2) I think creating standards that are required is a brilliant, important step that would totally solve the problem. If you question this, please read “Now Hear This, A Prehistory of Television.” I forget the author, but he chronicles the history of television standards in the free-market. Until TV was fully standardized, there was much room for a giant like RCA (the dominant player in radio and TV at the time) to operate in much the same way as Microsoft does now. However, once standards were set, many companies were able to enter the market, and while the resolution of television didn’t change much, companies could still differentiate themselves by having better hardware at a higher quality without penalizing the consumer for not being able to afford to upgrade. Yeah, okay, so your 1973 TV tube looks like a basketball in a picnic basket. You can still watch WWF Smackdown on UPN, and with an adapter you can get cable. Meanwhile, Sony, Samsung, Pioneer and the rest can come into the market cold and improve on the standard the best they can without ruining it for everyone else.

    The point is that there should be minimum standards that programs in a particular category uses. There are (W3C) but of course, that body has no clout other than “you better do this.” The only reason MS participated in that standards body was so that it could get its foothold. Now, MS are just doing whatever they want (see SmartLinks, for an example). So, obviously that standards body doesn’t hold too much sway. If there was more competition, then MS would have to bow down, just to compete. But without that, someone needs to keep MS honest. So the idea that governments (and I think it should be more than just the US) could sanction what software is approved for use isn’t a bad idea. But be careful - what would happen if that control went to the OS level? What would that mean for companies like Apple, Be, and Sun? What if the standard OS was Windows? Obviously, that wouldn’t happen. Or would it?

         
  • Posted: 18 July 2001 12:06 PM #36

    They’re weasels. Brilliant weasels, but weasels nevertheless.  Bloodsucking, flesh-ripping, cannibalistic, scum-sucking,
    mother-defiling weasles.  So this comes as no surprise.  It
    might even work.  It does make me wonder - is Bill Kkklinton
    on their legal team, or what?

    -Miles (.(JavaScript must be enabled to view this email address))

         
  • Posted: 19 July 2001 09:15 AM #37

    On 2001-07-18 15:06, Anonymous wrote:
    They’re weasels. Brilliant weasels, but weasels nevertheless.  Bloodsucking, flesh-ripping, cannibalistic, scum-sucking,
    mother-defiling weasles.  So this comes as no surprise.  It
    might even work.  It does make me wonder - is Bill Kkklinton
    on their legal team, or what?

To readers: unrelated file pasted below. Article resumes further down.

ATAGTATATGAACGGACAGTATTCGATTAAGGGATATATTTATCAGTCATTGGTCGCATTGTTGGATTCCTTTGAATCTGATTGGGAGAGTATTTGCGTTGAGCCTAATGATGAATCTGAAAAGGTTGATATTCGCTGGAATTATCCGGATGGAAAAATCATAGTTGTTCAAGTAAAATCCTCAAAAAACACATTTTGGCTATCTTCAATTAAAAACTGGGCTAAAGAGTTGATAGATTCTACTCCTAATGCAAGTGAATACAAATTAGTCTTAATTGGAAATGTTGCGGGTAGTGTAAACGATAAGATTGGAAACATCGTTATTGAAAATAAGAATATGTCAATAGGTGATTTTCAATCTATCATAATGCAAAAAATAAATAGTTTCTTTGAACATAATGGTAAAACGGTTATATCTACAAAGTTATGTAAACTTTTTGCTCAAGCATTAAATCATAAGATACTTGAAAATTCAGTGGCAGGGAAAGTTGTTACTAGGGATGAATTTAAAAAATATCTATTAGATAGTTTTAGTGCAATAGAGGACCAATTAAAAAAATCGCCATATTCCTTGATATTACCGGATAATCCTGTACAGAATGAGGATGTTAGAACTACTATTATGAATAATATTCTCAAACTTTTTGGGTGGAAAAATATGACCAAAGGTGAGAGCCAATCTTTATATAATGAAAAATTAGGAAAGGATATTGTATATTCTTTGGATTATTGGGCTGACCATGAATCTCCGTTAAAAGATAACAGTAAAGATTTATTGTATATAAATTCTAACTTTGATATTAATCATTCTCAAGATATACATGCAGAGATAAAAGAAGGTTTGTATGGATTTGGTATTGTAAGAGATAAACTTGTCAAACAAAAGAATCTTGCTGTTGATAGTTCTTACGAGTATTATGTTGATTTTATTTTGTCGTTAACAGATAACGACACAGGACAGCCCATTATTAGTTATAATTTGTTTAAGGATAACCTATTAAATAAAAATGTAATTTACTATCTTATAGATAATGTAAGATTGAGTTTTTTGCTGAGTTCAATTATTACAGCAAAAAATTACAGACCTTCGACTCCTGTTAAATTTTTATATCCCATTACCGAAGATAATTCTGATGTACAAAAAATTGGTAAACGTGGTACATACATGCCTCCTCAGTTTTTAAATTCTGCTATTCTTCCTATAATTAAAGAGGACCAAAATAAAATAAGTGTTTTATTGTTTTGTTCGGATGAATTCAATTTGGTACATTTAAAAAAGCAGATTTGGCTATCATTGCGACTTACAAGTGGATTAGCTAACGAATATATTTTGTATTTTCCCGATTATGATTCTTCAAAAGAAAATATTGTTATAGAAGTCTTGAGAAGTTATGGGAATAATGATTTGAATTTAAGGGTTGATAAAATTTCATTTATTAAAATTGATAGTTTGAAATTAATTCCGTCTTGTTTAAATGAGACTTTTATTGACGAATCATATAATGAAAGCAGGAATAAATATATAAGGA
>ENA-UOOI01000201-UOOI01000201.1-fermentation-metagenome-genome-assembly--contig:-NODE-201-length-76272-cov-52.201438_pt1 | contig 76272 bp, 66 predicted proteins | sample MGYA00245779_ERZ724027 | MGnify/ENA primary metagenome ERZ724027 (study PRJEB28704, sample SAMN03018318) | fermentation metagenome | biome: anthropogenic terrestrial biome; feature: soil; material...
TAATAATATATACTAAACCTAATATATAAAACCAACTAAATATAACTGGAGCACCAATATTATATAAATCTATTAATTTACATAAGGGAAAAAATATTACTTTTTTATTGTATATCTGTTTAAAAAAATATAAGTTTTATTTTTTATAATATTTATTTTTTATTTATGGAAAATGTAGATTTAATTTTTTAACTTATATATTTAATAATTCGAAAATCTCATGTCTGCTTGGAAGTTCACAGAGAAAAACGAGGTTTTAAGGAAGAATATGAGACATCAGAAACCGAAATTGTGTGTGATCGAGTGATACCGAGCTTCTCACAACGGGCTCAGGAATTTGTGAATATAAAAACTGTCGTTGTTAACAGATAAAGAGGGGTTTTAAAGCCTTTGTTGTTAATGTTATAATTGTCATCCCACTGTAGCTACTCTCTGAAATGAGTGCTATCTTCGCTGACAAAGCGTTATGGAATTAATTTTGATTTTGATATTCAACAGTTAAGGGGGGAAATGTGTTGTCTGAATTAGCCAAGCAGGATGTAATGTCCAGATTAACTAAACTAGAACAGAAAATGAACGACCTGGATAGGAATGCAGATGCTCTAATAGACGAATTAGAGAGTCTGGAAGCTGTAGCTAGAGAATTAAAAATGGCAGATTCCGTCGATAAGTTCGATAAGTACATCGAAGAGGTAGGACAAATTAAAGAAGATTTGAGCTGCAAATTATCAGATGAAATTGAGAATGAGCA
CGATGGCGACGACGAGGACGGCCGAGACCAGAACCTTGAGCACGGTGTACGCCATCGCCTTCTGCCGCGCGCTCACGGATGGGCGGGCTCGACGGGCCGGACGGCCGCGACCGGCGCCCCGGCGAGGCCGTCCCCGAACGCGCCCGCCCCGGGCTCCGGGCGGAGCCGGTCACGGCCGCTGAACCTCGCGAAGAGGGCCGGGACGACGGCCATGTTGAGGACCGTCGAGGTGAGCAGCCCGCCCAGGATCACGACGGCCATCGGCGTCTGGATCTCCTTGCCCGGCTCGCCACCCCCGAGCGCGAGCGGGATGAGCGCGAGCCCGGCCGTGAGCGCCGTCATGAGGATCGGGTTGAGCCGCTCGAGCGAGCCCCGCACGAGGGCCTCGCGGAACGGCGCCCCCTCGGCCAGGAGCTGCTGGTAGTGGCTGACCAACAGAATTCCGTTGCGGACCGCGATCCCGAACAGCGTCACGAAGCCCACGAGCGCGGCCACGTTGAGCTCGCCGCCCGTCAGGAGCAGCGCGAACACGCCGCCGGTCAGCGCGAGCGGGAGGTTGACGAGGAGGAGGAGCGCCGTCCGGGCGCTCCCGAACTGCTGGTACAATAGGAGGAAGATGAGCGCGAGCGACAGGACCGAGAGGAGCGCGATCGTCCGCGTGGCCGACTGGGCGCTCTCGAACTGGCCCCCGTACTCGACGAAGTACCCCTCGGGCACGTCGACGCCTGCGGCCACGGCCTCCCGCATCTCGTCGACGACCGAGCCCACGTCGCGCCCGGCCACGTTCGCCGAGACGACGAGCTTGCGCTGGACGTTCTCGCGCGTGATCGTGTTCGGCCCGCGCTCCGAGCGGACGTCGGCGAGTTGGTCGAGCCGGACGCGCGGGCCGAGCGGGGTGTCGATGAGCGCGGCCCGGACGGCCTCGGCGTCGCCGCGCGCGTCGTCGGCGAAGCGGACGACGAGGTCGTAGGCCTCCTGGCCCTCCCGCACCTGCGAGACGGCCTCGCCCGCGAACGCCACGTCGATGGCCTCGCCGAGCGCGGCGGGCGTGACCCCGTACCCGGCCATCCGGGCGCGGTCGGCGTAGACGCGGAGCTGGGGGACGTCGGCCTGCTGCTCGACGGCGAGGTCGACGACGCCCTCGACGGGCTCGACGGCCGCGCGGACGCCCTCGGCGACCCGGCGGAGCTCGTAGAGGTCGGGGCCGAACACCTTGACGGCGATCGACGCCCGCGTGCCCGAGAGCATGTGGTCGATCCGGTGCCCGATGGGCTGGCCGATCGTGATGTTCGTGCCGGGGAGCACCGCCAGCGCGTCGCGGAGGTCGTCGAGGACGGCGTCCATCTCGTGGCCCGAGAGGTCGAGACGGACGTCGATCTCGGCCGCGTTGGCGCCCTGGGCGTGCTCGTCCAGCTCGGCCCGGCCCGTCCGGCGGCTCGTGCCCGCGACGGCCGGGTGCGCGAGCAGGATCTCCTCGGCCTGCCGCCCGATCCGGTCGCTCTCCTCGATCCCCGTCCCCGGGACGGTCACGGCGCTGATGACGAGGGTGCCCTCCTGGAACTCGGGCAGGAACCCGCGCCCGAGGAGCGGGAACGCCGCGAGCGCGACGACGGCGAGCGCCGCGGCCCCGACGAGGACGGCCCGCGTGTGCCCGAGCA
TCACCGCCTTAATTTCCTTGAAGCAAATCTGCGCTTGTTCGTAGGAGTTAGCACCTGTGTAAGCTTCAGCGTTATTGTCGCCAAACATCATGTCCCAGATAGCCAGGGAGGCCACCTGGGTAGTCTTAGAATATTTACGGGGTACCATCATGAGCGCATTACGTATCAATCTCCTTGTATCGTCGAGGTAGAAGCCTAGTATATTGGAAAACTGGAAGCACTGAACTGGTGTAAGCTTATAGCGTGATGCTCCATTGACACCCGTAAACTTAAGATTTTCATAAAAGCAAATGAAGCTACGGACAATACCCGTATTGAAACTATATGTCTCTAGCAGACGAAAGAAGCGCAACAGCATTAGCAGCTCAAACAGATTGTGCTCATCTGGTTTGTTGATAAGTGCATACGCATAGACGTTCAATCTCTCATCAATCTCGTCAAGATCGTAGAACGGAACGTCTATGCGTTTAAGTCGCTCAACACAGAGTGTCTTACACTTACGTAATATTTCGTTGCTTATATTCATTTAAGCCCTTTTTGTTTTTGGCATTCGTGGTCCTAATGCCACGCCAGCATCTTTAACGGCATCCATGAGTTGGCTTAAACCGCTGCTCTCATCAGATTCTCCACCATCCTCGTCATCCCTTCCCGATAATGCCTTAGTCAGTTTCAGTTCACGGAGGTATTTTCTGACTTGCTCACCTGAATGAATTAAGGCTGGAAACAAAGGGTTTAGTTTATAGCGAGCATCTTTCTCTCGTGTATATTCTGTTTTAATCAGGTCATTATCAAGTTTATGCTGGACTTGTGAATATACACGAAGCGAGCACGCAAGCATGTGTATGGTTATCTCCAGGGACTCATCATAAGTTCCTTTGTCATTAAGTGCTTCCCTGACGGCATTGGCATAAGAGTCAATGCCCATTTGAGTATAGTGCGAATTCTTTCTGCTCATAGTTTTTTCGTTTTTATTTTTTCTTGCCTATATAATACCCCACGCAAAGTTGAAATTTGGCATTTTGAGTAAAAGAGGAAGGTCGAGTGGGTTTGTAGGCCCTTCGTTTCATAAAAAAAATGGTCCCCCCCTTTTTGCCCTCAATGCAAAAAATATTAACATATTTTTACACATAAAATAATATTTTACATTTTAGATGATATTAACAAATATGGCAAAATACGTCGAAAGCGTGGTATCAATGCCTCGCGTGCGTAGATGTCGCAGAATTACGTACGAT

-Miles (.(JavaScript must be enabled to view this email address))

    Don’t hold back and stop mincing words, tell us how you really feel.

    I think you forgot carrion munching, swill sipping, acned, gut-rotted weasles.

    And now the aforementioned vile beings are out to styme open software and JAVA. WHAT IS UP WITH THESE PEOPLE?? I honestly believe Bill got an F in the ‘Plays nice with others’ category in kindergarden. Nearly ever warm blooded sentient being that knows what open software is thinks it’s a good idea. Maybe that’s the problem, you have to be warm blooded and sentient. JAVA is a standard agreed to by the vast majority of the computing world, why can’t MS just live with it? Why? because Billy and crew can’t control it, and that’s really what these monkey boys are all about, control.

    I read somewhere that a MS spokesperson said that the average user really has no need for the features JAVA offers. Who are they to say what the average user needs or doesn’t need? The arrogance!

    I had thought that there was a place in this world for the likes of MS, but I see now that I am wrong. They should be flogged with over-done spaghetti, pummeled with cream pies, and ignored. We should storm that Redmond castle and hurl insults at them. Bomb them with flatuent filled balloons, and burp loudly in their ears. That should teach them!

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    "If only you could have seen what I’ve seen with your eyes." Roy, Blade Runner

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  • Posted: 19 July 2001 09:54 AM #38

    On 2001-06-29 11:57, VSeward wrote:
    No, what’s needed is a standards commitee.

    To quote Alan Bennett’s great play “Forty Years On”:


    “I must say, Headmaster, that your standards are a bit out of date.”
    “Of course they’re out of date. Standards are always out of date. That’s what makes them standards.”

    Call me a cynic, but I don’t think enforcing standards from above creates an innovative atmosphere, whereas if standards are de facto, ie the marketplace decides, ie it’s left up to the users, the innovations come more quickly and are better. Allowing “industry leaders” to sets standards would mean that they would use the committee as a tool to protect their own turf and repress anything new. With “the market” deciding, there is more of an incentive for someone to try something new because it’s more likely to succeed, and more likely to earn that person fame, money, or geek points, or whatever currency is important to that person.

    If you think the top-down approach works, try working at a government agency, working with marketing at a major corporation, living in Cuba, or living with your parents for the rest of your lives.

     

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  • Posted: 19 July 2001 10:05 AM #39

    On 2001-07-01 16:54, shades wrote:
    One issue that seems overlooked in this discussion: can the U.S. government make decisions that “force” other governments and nations to comply? While it the “easy” solution might be for the U.S. government to do anyone of these actions, what about other regions of the world where computer software is developed?

    Just a thought.

    Quite right! We should leave it to the UN. Afterall, look how they ended war, hunger, disease, poverty, and petulence in teenagers.

    (BTW, that was sarcasm for those who couldn’t recognize it on a bet.)

     

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  • Posted: 19 July 2001 01:48 PM #40


    [/qoute]
    Call me a cynic, ...[/qoute]

    Ok, you’re a cynic. True enough, standards can get dated, but that’s not reason not to adopt them. It just means the body that looks after them will need to be vigilant in maintaining them. The plain fact is that standards work. You don’t have to go too far to see decent standards in action, and this forum is filled with examples. There are unofficial standards, like RTF, TEXT, and PDF. Official ones (ones govern by some industry group) could work also. Yes, there will be a lag, but at least things will work together.

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    "If only you could have seen what I’ve seen with your eyes." Roy, Blade Runner

    Vern Seward